Friday, September 7, 2018

Dale Bell: A Life That Hasn’t Backfired

At a reunion of journalists who’d fought the good fight as late-Sixties staffers on UCLA’s  Daily Bruin, I didn’t expect to end up talking movies. But a former staff writer named Liz had brought along her husband, and that’s how I discovered Dale Bell’s remarkable career. Over a lifetime in showbiz, Dale has accrued 23 producer credits, while also racking up awards as a writer, director, and cinematographer. One of his earliest credits is surely the flashiest: he was an associate producer of the iconic 1970 documentary, Woodstock. Since then, he’s worked on feature films, broadcasts from the Kennedy Center, and TV programs galore. He’s known everyone from Martin Scorsese (part of the editing team on Woodstock) to Andre Previn, from Betty Friedan to Leonard Bernstein. Now, at 80, he’s devoting himself to documenting  the social ills of our day, of which more later. Retirement?  He’s just not interested.

Dale started out as a well-bred young east coaster: he attended prep school and then entered Princeton as a star decathlete. But his life changed forever when a date took him to opening night of Broadway’s Cat on the Hot Tin Roof. Afterwards she brought him backstage to meet Barbara Bel Geddes, Ben Gazzara,  Burl Ives, and her own mother, actress Mildred Dunnock. Dale still gets misty when describing this very special introduction to the world of the theatre. Soon he was playing a leading role in his campus production of The Pirates of Penzance, and then producing summer stock near the Princeton campus. Any form of storytelling—on stage, on film—still arouses his passion. (He first met Liz at L.A.’s Music Center, where they had both gone solo to enjoy a production of Puccini's The Girl of the Golden West. Eventually, they were wed. )

In recent years, Dale has kept busy writing, directing, and producing tough-minded documentaries for public television. The latest of these hits the tube starting today: it’s called Backfired:When VW Lied to America, and it chronicles the massive deception perpetrated by Germany’s Volkswagen in the early years of this century. Advertising its “clean diesel” automobiles as a boon to the environment, VW sold cars in the millions, worldwide. It took a team of researchers in West Virginia, backed up by the California Air Resources Board, to uncover the truth: VW had installed a so-called “defeat device” in all its models, as a way to fool the testing equipment monitoring vehicle emissions. The sad truth: more than forty times the legal limits of noxious fumes and pollutants were being released into the atmosphere by VW cars. In the words of narrator Warren Olney, a well-known L.A. broadcaster, “The promise of clean emissions was nothing but a corporate smoke screen.”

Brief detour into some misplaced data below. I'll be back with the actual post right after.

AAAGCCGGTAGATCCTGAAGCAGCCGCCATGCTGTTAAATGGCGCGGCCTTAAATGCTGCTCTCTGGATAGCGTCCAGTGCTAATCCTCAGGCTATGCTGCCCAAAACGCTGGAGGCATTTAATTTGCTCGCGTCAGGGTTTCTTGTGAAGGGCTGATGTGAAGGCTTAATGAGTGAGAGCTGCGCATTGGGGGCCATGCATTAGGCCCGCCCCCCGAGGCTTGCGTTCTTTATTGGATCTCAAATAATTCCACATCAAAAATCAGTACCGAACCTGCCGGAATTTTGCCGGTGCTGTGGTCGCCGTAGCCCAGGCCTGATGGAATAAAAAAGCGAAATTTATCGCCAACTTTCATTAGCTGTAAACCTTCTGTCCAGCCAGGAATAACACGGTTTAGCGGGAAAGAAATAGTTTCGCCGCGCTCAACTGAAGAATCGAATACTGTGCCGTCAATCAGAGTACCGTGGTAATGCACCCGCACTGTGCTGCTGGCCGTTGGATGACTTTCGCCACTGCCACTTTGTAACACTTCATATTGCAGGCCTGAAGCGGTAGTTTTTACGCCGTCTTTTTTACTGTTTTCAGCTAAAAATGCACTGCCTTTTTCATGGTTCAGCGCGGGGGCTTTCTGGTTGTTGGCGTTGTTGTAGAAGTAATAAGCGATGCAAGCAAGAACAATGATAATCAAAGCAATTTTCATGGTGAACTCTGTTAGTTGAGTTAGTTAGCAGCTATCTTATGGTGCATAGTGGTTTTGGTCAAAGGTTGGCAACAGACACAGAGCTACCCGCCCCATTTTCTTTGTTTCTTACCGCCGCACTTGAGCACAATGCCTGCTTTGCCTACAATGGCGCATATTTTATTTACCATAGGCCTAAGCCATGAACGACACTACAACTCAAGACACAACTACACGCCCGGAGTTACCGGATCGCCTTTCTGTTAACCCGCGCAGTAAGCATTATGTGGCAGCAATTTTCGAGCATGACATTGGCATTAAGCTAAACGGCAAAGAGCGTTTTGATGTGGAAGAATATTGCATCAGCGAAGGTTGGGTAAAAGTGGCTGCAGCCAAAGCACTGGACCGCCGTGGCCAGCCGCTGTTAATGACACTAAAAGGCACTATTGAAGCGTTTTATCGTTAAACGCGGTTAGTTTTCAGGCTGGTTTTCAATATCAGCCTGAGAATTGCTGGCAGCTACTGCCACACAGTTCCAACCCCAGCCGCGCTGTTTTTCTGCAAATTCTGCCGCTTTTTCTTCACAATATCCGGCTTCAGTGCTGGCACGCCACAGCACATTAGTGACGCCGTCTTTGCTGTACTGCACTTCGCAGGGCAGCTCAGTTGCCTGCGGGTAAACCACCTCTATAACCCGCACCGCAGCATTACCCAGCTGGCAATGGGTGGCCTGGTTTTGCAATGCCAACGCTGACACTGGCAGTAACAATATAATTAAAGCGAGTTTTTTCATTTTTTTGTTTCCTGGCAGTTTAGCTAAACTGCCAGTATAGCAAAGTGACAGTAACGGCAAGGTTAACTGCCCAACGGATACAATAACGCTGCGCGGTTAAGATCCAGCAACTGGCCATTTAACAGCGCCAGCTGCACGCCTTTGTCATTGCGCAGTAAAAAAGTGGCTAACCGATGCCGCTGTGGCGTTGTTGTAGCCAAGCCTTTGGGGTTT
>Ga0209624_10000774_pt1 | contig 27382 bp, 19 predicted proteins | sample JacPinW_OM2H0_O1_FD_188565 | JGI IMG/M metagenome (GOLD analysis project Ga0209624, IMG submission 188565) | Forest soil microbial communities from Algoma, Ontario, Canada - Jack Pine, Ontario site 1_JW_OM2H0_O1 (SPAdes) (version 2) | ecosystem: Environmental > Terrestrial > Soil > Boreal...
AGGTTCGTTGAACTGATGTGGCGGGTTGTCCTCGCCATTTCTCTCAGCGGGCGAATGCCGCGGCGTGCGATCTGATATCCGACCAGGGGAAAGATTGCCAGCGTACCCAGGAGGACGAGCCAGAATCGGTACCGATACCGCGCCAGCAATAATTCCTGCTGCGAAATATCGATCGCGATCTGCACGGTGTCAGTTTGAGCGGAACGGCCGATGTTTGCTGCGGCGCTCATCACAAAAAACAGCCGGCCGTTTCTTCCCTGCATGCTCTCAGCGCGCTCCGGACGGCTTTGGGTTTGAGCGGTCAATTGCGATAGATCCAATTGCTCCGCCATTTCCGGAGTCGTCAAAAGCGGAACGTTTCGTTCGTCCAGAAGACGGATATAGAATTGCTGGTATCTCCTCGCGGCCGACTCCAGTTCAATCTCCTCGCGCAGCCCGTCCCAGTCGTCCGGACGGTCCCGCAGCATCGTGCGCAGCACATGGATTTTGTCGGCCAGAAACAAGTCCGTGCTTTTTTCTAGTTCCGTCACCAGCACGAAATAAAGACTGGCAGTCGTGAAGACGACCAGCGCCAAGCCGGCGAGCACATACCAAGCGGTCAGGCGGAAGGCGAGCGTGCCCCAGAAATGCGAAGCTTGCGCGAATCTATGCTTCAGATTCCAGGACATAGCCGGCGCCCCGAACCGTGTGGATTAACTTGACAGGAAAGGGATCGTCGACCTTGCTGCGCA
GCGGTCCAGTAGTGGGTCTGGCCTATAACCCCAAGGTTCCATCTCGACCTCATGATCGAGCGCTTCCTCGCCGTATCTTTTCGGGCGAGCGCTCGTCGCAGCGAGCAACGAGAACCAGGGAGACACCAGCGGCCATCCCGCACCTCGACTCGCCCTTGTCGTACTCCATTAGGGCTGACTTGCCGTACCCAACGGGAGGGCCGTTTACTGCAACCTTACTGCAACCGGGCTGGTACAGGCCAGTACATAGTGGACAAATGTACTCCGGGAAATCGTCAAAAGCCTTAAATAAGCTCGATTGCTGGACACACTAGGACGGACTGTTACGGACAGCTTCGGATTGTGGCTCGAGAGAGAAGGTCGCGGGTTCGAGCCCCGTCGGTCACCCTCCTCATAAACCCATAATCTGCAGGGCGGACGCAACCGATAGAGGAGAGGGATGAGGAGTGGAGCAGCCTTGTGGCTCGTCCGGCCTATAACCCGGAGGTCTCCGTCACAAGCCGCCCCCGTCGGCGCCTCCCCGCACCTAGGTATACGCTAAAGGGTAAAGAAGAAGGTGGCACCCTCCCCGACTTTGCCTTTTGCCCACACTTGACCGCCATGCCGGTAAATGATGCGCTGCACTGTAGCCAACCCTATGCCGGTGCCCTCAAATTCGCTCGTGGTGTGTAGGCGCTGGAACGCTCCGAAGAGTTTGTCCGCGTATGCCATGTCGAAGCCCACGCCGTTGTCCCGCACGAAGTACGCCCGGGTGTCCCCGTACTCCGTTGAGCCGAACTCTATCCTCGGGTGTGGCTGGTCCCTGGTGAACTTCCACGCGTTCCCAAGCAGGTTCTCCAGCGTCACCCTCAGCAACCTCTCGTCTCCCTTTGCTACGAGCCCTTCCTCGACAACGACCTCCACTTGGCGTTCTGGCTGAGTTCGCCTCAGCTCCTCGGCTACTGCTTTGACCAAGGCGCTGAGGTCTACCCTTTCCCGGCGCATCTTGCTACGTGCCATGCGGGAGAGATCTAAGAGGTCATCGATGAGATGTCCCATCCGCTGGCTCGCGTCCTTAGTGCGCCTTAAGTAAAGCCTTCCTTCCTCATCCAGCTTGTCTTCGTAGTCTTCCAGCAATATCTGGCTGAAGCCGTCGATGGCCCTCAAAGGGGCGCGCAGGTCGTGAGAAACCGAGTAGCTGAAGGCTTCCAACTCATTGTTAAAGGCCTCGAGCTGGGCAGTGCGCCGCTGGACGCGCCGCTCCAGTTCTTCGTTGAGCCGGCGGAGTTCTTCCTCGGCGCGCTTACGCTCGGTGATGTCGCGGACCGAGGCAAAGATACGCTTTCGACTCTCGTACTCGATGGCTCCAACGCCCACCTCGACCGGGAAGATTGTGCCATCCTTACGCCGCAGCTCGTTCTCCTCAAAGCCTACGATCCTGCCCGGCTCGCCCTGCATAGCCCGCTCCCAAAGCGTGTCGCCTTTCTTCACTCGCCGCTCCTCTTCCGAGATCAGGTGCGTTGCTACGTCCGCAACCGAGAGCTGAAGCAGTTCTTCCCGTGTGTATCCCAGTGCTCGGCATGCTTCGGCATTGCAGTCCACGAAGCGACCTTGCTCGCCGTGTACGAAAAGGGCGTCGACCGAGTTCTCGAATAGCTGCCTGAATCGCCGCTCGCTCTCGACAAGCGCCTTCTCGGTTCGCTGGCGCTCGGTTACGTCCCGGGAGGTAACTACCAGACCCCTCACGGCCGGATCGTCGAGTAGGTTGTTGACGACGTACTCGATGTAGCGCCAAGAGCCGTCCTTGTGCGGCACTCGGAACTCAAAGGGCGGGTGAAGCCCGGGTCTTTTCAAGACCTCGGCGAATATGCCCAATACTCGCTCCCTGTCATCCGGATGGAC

Backfired follows the whole dirty story, from the invention of diesel fuel to the popularity of the cute little Volkswagen “Love Bug” in the Sixties to the widespread public outcry after the company’s lies were exposed in 2015. More than one-half million cars in the U.S. were affected (along with many millions more worldwide), and Backfired delves into the way the state of California, the U.S. Department of Justice, and the Environmental Protection Agency joined forces to make VW mitigate the damage it had caused, to the tune of billions of dollars in fines. Said one commentator, “In a funny way, VW helped raise people’s consciousness,” leading to bumper stickers like “VW took me for a ride” as well as an expanded push among auto-makers for renewal energy sources.  I thank Dale Bell for cluing me in on a case of  corporate wrongdoing that may end up doing some long-term good.


  1. Great career still going strong. He's left all those others behind. Dale, keep it up!